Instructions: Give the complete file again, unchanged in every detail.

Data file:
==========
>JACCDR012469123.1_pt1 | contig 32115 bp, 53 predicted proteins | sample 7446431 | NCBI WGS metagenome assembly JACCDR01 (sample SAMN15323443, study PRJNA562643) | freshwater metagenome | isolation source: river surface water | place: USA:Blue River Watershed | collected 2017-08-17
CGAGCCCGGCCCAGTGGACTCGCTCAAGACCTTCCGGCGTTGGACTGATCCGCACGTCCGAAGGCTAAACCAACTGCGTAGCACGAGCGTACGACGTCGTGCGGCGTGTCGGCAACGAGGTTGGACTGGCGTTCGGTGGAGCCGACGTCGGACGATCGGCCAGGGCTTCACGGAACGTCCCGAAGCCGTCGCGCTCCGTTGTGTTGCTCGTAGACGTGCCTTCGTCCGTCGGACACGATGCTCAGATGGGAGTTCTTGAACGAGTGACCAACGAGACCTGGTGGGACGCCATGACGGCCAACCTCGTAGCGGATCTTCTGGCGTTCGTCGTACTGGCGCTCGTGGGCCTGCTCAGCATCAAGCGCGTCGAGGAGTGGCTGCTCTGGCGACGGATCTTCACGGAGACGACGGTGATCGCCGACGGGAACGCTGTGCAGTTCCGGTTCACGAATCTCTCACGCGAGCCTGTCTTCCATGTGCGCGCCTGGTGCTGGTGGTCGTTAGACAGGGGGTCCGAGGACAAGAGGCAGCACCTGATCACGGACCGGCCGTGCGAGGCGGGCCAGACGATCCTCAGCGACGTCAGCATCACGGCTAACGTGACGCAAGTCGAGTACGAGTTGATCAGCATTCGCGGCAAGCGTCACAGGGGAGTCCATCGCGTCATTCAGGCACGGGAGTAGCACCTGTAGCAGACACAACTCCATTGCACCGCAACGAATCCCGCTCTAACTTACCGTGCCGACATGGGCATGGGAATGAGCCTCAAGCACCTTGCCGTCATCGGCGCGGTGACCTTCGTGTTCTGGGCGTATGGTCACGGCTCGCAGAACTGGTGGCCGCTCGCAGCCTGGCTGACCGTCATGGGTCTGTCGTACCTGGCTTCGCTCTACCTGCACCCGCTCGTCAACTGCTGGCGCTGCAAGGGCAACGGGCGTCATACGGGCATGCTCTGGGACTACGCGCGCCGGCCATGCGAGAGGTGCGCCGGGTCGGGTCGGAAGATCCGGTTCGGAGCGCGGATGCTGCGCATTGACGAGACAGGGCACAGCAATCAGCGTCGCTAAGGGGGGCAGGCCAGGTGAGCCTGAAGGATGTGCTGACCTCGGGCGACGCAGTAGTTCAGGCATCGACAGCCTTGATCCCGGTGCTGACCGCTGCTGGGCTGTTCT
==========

>JACCDR012469123.1_pt1 | contig 32115 bp, 53 predicted proteins | sample 7446431 | NCBI WGS metagenome assembly JACCDR01 (sample SAMN15323443, study PRJNA562643) | freshwater metagenome | isolation source: river surface water | place: USA:Blue River Watershed | collected 2017-08-17
CGAGCCCGGCCCAGTGGACTCGCTCAAGACCTTCCGGCGTTGGACTGATCCGCACGTCCGAAGGCTAAACCAACTGCGTAGCACGAGCGTACGACGTCGTGCGGCGTGTCGGCAACGAGGTTGGACTGGCGTTCGGTGGAGCCGACGTCGGACGATCGGCCAGGGCTTCACGGAACGTCCCGAAGCCGTCGCGCTCCGTTGTGTTGCTCGTAGACGTGCCTTCGTCCGTCGGACACGATGCTCAGATGGGAGTTCTTGAACGAGTGACCAACGAGACCTGGTGGGACGCCATGACGGCCAACCTCGTAGCGGATCTTCTGGCGTTCGTCGTACTGGCGCTCGTGGGCCTGCTCAGCATCAAGCGCGTCGAGGAGTGGCTGCTCTGGCGACGGATCTTCACGGAGACGACGGTGATCGCCGACGGGAACGCTGTGCAGTTCCGGTTCACGAATCTCTCACGCGAGCCTGTCTTCCATGTGCGCGCCTGGTGCTGGTGGTCGTTAGACAGGGGGTCCGAGGACAAGAGGCAGCACCTGATCACGGACCGGCCGTGCGAGGCGGGCCAGACGATCCTCAGCGACGTCAGCATCACGGCTAACGTGACGCAAGTCGAGTACGAGTTGATCAGCATTCGCGGCAAGCGTCACAGGGGAGTCCATCGCGTCATTCAGGCACGGGAGTAGCACCTGTAGCAGACACAACTCCATTGCACCGCAACGAATCCCGCTCTAACTTACCGTGCCGACATGGGCATGGGAATGAGCCTCAAGCACCTTGCCGTCATCGGCGCGGTGACCTTCGTGTTCTGGGCGTATGGTCACGGCTCGCAGAACTGGTGGCCGCTCGCAGCCTGGCTGACCGTCATGGGTCTGTCGTACCTGGCTTCGCTCTACCTGCACCCGCTCGTCAACTGCTGGCGCTGCAAGGGCAACGGGCGTCATACGGGCATGCTCTGGGACTACGCGCGCCGGCCATGCGAGAGGTGCGCCGGGTCGGGTCGGAAGATCCGGTTCGGAGCGCGGATGCTGCGCATTGACGAGACAGGGCACAGCAATCAGCGTCGCTAAGGGGGGCAGGCCAGGTGAGCCTGAAGGATGTGCTGACCTCGGGCGACGCAGTAGTTCAGGCATCGACAGCCTTGATCCCGGTGCTGACCGCTGCTGGGCTGTTCT